Don was generous and cooperative, sharing his appreciation of both components of Longboard TherapyTM and what they have to offer. He related to many of my therapeutic views on change and agreed with me about the importance of using both mind and body to create change. He also thanked Joner for all the hard work he had put into the community, calling him an innovator. Don shared many interesting perspectives and insights on flow, stoke, the expanding of stoke, the breaking down of fear and the long-term potential of the longboarding community. I was particularly enlightened when he shared his view on stoke, linking it to an idea he read in social psychologist Erich Fromm’s 1956 book The Art of Loving. Don explained, “Stoke is a feeling of a pure sensation that you want to share — because it is natural to want the best for another person without condition.” He also said, “Stoke is a spark of infinity, and we all have the potential to be infinite. Stoke is challenging yourself in your own way while gaining a sense of control and pushing its boundary. It is very personal, so find your own flow.”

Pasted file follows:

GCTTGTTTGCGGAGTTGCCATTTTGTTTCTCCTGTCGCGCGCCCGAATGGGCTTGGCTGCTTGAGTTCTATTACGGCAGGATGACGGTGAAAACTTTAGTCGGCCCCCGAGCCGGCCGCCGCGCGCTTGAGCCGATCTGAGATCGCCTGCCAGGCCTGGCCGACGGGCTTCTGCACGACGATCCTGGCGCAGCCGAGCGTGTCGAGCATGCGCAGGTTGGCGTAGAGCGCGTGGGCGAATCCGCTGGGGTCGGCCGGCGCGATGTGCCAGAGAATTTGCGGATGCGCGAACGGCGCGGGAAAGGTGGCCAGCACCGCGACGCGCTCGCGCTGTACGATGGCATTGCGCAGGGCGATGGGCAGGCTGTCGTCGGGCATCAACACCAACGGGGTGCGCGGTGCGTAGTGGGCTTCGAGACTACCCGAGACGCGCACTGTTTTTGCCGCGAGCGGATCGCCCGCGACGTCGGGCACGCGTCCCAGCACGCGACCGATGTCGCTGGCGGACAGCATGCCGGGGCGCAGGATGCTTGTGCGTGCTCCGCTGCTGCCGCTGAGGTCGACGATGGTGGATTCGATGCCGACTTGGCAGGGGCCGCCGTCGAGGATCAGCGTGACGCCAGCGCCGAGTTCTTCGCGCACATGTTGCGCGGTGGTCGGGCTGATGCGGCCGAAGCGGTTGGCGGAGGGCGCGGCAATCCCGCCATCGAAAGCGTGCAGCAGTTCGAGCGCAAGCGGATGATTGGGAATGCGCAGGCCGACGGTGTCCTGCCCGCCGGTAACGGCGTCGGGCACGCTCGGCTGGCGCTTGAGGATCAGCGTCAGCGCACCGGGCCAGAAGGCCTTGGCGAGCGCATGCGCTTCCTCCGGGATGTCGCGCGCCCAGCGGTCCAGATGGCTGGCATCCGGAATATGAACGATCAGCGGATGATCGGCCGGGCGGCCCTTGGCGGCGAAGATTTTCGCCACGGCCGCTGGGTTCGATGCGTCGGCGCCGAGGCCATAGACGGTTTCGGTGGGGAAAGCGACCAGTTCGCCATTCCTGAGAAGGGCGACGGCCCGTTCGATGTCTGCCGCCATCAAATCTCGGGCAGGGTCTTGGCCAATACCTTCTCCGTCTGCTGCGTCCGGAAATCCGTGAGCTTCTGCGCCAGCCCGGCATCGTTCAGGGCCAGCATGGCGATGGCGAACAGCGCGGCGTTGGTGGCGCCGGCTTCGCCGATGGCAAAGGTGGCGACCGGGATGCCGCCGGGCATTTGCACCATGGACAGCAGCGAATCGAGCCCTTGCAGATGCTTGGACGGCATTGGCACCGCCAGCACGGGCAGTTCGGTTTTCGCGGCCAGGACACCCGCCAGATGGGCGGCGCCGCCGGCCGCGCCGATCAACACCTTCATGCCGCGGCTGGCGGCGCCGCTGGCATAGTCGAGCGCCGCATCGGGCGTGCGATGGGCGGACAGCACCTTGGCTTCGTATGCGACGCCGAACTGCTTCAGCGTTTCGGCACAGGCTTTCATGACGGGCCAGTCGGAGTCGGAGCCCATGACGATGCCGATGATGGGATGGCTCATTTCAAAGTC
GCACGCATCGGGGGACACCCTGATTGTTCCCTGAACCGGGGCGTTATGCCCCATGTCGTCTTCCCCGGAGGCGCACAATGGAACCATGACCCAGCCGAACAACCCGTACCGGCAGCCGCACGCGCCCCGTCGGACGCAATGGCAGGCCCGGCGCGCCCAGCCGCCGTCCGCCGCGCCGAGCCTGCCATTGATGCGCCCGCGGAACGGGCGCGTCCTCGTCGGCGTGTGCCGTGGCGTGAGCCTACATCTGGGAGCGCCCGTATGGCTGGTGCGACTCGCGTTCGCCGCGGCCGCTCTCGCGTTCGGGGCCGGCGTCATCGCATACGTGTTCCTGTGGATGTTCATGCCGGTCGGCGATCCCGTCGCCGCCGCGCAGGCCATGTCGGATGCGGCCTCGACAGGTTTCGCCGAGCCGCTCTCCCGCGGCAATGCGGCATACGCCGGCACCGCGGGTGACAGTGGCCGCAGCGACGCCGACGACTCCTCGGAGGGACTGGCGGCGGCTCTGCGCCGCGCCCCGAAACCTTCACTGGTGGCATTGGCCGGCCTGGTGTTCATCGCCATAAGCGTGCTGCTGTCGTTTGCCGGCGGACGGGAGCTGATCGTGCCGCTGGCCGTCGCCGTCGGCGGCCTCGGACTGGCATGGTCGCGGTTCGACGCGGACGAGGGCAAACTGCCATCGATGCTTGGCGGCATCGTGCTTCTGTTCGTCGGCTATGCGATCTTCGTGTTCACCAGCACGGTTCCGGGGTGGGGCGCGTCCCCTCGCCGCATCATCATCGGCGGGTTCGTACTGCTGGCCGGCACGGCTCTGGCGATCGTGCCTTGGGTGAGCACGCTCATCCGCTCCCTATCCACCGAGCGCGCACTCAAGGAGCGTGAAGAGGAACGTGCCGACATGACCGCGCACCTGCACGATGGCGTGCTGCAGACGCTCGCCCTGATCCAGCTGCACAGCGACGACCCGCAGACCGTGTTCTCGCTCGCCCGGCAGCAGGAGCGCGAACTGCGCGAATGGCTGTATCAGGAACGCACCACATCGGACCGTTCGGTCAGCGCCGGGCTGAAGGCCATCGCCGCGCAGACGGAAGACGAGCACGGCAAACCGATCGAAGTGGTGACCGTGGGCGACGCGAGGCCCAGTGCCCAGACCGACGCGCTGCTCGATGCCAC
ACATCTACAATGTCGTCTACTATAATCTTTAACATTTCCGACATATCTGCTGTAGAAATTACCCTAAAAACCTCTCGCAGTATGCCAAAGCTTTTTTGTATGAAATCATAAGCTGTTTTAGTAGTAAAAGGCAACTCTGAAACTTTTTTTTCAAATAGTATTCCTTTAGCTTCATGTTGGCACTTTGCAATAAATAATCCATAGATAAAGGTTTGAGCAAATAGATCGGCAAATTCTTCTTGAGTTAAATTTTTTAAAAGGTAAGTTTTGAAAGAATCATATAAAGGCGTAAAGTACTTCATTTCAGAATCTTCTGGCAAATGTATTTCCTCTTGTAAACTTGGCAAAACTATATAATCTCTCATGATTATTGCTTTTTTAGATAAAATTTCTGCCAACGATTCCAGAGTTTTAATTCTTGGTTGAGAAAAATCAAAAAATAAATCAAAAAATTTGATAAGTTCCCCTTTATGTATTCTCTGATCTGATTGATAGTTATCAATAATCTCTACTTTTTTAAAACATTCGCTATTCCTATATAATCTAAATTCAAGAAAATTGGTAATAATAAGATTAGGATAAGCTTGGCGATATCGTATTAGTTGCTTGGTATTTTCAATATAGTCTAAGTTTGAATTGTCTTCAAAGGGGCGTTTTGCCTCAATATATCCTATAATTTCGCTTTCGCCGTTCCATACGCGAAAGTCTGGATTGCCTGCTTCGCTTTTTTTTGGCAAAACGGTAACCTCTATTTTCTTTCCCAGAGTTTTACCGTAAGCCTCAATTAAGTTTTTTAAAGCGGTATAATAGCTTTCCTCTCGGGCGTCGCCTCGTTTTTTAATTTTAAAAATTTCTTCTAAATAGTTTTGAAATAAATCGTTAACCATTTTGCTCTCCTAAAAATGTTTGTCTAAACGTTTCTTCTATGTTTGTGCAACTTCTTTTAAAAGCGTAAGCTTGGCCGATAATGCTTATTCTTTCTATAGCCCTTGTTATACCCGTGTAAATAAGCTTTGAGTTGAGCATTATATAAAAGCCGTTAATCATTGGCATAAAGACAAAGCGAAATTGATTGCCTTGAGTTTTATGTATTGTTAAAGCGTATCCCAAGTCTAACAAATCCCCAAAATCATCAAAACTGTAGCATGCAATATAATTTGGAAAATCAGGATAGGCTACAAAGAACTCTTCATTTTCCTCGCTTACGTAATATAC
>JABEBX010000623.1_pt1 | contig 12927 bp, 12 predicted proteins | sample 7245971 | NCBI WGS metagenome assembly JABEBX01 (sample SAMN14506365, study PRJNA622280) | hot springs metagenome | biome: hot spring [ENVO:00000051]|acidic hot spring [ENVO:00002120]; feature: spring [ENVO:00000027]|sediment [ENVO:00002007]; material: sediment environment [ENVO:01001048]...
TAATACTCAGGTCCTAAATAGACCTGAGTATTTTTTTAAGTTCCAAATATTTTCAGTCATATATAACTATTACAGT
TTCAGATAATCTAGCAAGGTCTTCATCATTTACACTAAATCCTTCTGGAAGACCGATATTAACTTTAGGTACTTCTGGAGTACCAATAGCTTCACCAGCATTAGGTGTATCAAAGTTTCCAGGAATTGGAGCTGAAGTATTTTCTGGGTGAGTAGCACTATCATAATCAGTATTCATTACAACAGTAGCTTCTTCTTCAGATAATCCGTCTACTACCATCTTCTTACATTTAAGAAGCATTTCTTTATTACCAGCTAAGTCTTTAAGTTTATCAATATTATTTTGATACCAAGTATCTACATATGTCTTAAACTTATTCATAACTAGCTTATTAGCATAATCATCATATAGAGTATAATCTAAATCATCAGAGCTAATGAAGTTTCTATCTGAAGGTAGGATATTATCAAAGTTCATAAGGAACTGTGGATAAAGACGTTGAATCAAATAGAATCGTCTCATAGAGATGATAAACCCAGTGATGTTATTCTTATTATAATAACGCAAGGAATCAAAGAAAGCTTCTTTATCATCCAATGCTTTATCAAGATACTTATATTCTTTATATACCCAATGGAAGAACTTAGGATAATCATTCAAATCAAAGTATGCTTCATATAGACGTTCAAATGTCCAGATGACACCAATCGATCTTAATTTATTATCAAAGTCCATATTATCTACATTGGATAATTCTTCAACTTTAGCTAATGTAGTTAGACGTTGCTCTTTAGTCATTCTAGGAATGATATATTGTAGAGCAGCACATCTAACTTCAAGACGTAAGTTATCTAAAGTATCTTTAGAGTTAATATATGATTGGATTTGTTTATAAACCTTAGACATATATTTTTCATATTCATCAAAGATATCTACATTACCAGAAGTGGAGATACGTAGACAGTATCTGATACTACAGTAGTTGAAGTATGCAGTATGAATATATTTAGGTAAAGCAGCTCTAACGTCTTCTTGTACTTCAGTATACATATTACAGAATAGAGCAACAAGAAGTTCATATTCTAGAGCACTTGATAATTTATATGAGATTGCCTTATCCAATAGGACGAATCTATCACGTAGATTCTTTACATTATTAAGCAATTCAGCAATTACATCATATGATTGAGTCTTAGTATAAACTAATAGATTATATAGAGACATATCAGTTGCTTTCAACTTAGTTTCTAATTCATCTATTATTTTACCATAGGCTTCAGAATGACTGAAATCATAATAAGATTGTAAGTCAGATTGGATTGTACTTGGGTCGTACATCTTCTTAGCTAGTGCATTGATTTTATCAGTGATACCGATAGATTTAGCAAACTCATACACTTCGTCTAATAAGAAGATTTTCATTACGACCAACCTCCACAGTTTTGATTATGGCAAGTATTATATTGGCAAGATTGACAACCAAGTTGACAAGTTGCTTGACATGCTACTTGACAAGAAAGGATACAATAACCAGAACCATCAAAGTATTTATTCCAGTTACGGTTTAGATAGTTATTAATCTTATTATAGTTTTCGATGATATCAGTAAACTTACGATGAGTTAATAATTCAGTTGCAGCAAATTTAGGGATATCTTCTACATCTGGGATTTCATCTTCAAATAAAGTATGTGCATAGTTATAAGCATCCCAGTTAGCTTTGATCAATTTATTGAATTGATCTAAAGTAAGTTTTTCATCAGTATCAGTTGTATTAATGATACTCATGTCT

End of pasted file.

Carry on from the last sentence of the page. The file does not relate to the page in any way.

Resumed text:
Although Don's personal story is a great one, this was clearly more than just an interview with a man who makes longboards. This was a conversation with someone who truly believes that longboarding has infinite healing properties and who is extremely passionate about sharing this belief with others. This conversation was exactly what I needed to begin formulating my ideas about the relationship between psychotherapy and longboarding. Don’s ideas about the mind and body concepts of stoke and flow were very consistent with my therapeutic approach, which I call Solution Informed Mindful Therapy (SIMT). This approach adheres to the belief that clients have resources to discover solutions to their problems within themselves. It is based on the notion that the present moment has a great deal of healing to offer, and that linking both the conscious and unconscious mind can lead to holistic change.